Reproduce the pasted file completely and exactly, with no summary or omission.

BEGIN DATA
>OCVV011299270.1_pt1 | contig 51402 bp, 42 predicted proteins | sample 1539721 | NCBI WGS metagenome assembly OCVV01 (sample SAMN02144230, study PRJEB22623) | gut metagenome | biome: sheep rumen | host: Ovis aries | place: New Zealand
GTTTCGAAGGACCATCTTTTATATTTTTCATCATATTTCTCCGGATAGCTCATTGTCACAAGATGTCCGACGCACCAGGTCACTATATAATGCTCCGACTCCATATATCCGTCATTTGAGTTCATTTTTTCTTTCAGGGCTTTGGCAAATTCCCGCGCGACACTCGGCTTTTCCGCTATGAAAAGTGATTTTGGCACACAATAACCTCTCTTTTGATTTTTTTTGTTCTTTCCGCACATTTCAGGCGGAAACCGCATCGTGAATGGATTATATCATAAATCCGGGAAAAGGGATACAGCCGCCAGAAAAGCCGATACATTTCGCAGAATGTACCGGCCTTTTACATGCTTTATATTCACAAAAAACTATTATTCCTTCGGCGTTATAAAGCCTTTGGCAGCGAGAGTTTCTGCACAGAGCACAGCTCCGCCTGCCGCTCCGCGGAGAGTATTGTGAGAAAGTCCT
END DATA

>OCVV011299270.1_pt1 | contig 51402 bp, 42 predicted proteins | sample 1539721 | NCBI WGS metagenome assembly OCVV01 (sample SAMN02144230, study PRJEB22623) | gut metagenome | biome: sheep rumen | host: Ovis aries | place: New Zealand
GTTTCGAAGGACCATCTTTTATATTTTTCATCATATTTCTCCGGATAGCTCATTGTCACAAGATGTCCGACGCACCAGGTCACTATATAATGCTCCGACTCCATATATCCGTCATTTGAGTTCATTTTTTCTTTCAGGGCTTTGGCAAATTCCCGCGCGACACTCGGCTTTTCCGCTATGAAAAGTGATTTTGGCACACAATAACCTCTCTTTTGATTTTTTTTGTTCTTTCCGCACATTTCAGGCGGAAACCGCATCGTGAATGGATTATATCATAAATCCGGGAAAAGGGATACAGCCGCCAGAAAAGCCGATACATTTCGCAGAATGTACCGGCCTTTTACATGCTTTATATTCACAAAAAACTATTATTCCTTCGGCGTTATAAAGCCTTTGGCAGCGAGAGTTTCTGCACAGAGCACAGCTCCGCCTGCCGCTCCGCGGAGAGTATTGTGAGAAAGTCCT